Forskning
Udskriv Udskriv
Switch language
Rigshospitalet - en del af Københavns Universitetshospital
Udgivet

Development and Validation of an Assessment Tool for Technical Skills in Handheld Otoscopy

Publikation: Bidrag til tidsskriftTidsskriftartikelForskningpeer review

DOI

  1. Current Status of Handheld Otoscopy Training: A Systematic Review

    Publikation: Bidrag til tidsskriftReviewForskningpeer review

  2. Segmentation of Temporal Bone Anatomy for Patient-Specific Virtual Reality Simulation

    Publikation: Bidrag til tidsskriftTidsskriftartikelForskningpeer review

  3. Sequelae of Major Trauma Patients with Maxillofacial Fractures

    Publikation: Bidrag til tidsskriftTidsskriftartikelForskningpeer review

  4. Evidence of Mobile Applications in Otolaryngology Targeted at Patients

    Publikation: Bidrag til tidsskriftLederForskningpeer review

  5. Standard Setting of Competency in Mastoidectomy for the Cross-Institutional Mastoidectomy Assessment Tool

    Publikation: Bidrag til tidsskriftTidsskriftartikelForskningpeer review

  1. Current Status of Handheld Otoscopy Training: A Systematic Review

    Publikation: Bidrag til tidsskriftReviewForskningpeer review

  2. OpenEar Image Data Enables Case Variation in High Fidelity Virtual Reality Ear Surgery

    Publikation: Bidrag til tidsskriftTidsskriftartikelForskningpeer review

  3. Patient-specific Virtual Temporal Bone Simulation Based on Clinical Cone-beam Computed Tomography

    Publikation: Bidrag til tidsskriftTidsskriftartikelForskningpeer review

  4. Content validity evidence for a simulation-based test of handheld otoscopy skills

    Publikation: Bidrag til tidsskriftTidsskriftartikelForskningpeer review

Vis graf over relationer

OBJECTIVE: Handheld otoscopy requires both technical and diagnostic skills, and is often reported to be insufficient after medical training. We aimed to develop and gather validity evidence for an assessment tool for handheld otoscopy using contemporary medical educational standards.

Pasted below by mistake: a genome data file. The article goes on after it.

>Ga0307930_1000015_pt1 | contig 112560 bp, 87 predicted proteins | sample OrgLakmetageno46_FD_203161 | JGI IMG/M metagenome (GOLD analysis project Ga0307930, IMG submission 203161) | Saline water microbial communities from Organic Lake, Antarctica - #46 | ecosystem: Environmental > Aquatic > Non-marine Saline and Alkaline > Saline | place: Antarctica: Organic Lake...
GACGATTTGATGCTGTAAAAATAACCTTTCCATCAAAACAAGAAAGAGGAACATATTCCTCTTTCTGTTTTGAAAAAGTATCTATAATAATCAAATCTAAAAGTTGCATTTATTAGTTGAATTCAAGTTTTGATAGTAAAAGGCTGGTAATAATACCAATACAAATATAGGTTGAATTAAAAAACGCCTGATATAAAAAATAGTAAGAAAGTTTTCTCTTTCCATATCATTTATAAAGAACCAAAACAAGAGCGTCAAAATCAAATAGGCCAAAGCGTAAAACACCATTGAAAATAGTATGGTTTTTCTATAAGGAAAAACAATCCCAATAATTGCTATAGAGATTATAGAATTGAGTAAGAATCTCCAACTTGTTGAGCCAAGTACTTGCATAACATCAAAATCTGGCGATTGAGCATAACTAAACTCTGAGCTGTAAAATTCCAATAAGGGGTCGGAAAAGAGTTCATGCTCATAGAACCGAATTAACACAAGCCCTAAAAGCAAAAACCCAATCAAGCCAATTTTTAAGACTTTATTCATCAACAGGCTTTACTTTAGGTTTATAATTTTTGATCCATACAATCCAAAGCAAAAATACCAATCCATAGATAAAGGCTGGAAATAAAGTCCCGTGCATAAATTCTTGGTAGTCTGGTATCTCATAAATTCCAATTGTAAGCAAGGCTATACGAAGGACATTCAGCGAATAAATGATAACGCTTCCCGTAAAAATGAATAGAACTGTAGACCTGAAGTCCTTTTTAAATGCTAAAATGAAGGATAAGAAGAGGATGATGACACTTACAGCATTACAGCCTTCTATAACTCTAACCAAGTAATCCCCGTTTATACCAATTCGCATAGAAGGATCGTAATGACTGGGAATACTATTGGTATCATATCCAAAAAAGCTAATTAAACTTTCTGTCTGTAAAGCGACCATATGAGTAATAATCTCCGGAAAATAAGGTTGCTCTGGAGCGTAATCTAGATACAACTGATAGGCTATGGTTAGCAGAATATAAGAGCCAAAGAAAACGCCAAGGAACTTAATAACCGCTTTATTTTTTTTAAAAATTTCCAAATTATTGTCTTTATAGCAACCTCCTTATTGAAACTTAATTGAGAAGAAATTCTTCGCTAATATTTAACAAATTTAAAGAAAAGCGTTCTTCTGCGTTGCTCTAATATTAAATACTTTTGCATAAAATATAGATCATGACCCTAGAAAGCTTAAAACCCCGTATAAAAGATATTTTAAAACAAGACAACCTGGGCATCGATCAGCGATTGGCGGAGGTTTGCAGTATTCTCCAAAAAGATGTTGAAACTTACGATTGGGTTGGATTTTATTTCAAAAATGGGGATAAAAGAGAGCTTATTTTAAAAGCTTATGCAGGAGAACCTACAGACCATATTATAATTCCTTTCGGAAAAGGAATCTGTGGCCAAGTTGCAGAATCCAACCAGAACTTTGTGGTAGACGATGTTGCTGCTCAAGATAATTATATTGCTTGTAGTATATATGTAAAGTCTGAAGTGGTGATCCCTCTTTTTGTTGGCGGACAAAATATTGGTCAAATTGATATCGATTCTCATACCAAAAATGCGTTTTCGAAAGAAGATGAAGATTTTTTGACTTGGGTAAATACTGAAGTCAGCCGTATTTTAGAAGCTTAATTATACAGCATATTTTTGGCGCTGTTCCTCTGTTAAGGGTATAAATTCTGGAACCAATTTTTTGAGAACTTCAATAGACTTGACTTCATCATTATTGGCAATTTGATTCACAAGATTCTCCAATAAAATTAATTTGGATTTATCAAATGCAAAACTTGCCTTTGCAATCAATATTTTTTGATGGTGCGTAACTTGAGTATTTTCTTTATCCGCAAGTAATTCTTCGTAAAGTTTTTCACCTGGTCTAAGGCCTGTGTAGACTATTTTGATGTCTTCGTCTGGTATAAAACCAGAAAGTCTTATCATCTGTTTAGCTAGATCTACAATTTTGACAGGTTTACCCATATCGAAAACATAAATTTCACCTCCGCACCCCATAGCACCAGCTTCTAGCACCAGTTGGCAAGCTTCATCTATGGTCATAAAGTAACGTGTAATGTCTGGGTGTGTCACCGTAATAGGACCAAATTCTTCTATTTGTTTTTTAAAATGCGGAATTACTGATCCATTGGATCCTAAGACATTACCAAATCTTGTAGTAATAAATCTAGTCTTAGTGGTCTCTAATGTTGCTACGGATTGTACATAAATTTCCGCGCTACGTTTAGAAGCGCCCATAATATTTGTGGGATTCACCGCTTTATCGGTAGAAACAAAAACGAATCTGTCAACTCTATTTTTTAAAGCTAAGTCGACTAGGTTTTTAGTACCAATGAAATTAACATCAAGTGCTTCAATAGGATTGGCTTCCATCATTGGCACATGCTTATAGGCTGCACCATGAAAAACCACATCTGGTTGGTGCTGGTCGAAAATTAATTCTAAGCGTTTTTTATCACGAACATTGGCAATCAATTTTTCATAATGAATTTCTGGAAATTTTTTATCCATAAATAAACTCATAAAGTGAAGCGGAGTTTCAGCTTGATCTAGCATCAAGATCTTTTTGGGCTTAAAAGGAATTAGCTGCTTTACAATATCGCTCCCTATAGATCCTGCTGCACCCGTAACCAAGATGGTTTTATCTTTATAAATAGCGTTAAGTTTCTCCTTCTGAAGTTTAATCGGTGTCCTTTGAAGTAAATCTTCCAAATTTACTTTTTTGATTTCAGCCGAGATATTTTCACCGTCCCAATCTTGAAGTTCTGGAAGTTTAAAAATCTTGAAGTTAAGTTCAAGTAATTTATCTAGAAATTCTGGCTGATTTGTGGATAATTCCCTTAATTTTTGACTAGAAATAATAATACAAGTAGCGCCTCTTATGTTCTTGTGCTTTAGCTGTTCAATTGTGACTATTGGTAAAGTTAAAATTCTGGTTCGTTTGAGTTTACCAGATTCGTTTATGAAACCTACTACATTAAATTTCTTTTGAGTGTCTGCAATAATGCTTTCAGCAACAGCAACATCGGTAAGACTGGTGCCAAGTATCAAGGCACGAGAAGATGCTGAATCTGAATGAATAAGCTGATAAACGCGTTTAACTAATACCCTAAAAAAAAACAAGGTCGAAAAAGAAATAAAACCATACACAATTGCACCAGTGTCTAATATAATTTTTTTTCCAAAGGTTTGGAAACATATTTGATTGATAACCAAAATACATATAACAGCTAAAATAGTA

STUDY DESIGN: Educational study.

SETTING: University/teaching hospital.

SUBJECTS AND METHODS: A structured Delphi methodology was used to develop the assessment tool: nine key opinion leaders (otologists) in undergraduate training of otoscopy iteratively achieved consensus on the content. Next, validity evidence was gathered by the videotaped assessment of two handheld otoscopy performances of 15 medical students (novices) and 11 specialists in otorhinolaryngology using two raters. Standard setting (pass/fail criteria) was explored using the contrasting groups and Angoff methods.

RESULTS: The developed Copenhagen Assessment Tool of Handheld Otoscopy Skills (CATHOS) consists 10 items rated using a 5-point Likert scale with descriptive anchors. Validity evidence was collected and structured according to Messick's framework: for example the CATHOS had excellent discriminative validity (mean difference in performance between novices and experts 20.4 out of 50 points, P < .001); and high internal consistency (Cronbach's alpha = 0.94). Finally, a pass/fail score was established at 30 points for medical students and 42 points for specialists in ORL.

CONCLUSION: We have developed and gathered validity evidence for an assessment tool of technical skills of handheld otoscopy and set standards of performance. Standardized assessment allows for individualized learning to the level of proficiency and could be implemented in under- and postgraduate handheld otoscopy training curricula, and is also useful in evaluating training interventions.

LEVEL OF EVIDENCE: NA.

OriginalsprogEngelsk
TidsskriftAnnals of Otology, Rhinology and Laryngology
Vol/bind129
Udgave nummer7
Sider (fra-til)715-721
Antal sider7
ISSN0003-4894
DOI
StatusUdgivet - jul. 2020

ID: 59872336